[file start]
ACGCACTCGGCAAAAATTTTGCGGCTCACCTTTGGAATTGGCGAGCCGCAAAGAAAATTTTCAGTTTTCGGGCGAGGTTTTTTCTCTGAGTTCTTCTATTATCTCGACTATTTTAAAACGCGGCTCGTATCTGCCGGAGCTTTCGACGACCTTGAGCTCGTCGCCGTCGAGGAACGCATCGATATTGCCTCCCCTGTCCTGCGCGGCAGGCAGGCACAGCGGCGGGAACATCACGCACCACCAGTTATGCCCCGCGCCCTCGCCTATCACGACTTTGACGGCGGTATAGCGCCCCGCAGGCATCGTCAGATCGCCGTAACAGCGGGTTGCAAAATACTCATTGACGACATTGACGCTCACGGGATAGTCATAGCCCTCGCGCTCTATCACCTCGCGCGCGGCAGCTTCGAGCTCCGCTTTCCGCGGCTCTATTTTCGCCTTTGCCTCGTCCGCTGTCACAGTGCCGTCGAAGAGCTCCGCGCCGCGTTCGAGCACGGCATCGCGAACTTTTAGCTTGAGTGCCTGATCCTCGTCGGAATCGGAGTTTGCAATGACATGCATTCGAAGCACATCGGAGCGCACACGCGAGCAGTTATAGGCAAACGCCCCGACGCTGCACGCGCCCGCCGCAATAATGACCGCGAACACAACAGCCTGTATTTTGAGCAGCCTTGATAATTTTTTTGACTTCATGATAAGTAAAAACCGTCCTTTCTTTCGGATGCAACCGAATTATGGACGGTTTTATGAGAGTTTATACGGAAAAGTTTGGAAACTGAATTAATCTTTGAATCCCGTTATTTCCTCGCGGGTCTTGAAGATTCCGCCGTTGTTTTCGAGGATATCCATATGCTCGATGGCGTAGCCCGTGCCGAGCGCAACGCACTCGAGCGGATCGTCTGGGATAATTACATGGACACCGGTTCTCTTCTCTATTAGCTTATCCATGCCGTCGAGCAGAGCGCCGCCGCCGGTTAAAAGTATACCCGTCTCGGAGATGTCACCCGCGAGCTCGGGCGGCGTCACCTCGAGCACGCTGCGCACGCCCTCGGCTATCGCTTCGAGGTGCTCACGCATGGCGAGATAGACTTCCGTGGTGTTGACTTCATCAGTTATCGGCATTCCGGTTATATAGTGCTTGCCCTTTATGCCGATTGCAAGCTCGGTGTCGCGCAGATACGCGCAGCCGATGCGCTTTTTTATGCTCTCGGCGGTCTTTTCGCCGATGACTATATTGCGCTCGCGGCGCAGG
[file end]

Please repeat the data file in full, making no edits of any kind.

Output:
ACGCACTCGGCAAAAATTTTGCGGCTCACCTTTGGAATTGGCGAGCCGCAAAGAAAATTTTCAGTTTTCGGGCGAGGTTTTTTCTCTGAGTTCTTCTATTATCTCGACTATTTTAAAACGCGGCTCGTATCTGCCGGAGCTTTCGACGACCTTGAGCTCGTCGCCGTCGAGGAACGCATCGATATTGCCTCCCCTGTCCTGCGCGGCAGGCAGGCACAGCGGCGGGAACATCACGCACCACCAGTTATGCCCCGCGCCCTCGCCTATCACGACTTTGACGGCGGTATAGCGCCCCGCAGGCATCGTCAGATCGCCGTAACAGCGGGTTGCAAAATACTCATTGACGACATTGACGCTCACGGGATAGTCATAGCCCTCGCGCTCTATCACCTCGCGCGCGGCAGCTTCGAGCTCCGCTTTCCGCGGCTCTATTTTCGCCTTTGCCTCGTCCGCTGTCACAGTGCCGTCGAAGAGCTCCGCGCCGCGTTCGAGCACGGCATCGCGAACTTTTAGCTTGAGTGCCTGATCCTCGTCGGAATCGGAGTTTGCAATGACATGCATTCGAAGCACATCGGAGCGCACACGCGAGCAGTTATAGGCAAACGCCCCGACGCTGCACGCGCCCGCCGCAATAATGACCGCGAACACAACAGCCTGTATTTTGAGCAGCCTTGATAATTTTTTTGACTTCATGATAAGTAAAAACCGTCCTTTCTTTCGGATGCAACCGAATTATGGACGGTTTTATGAGAGTTTATACGGAAAAGTTTGGAAACTGAATTAATCTTTGAATCCCGTTATTTCCTCGCGGGTCTTGAAGATTCCGCCGTTGTTTTCGAGGATATCCATATGCTCGATGGCGTAGCCCGTGCCGAGCGCAACGCACTCGAGCGGATCGTCTGGGATAATTACATGGACACCGGTTCTCTTCTCTATTAGCTTATCCATGCCGTCGAGCAGAGCGCCGCCGCCGGTTAAAAGTATACCCGTCTCGGAGATGTCACCCGCGAGCTCGGGCGGCGTCACCTCGAGCACGCTGCGCACGCCCTCGGCTATCGCTTCGAGGTGCTCACGCATGGCGAGATAGACTTCCGTGGTGTTGACTTCATCAGTTATCGGCATTCCGGTTATATAGTGCTTGCCCTTTATGCCGATTGCAAGCTCGGTGTCGCGCAGATACGCGCAGCCGATGCGCTTTTTTATGCTCTCGGCGGTCTTTTCGCCGATGACTATATTGCGCTCGCGGCGCAGG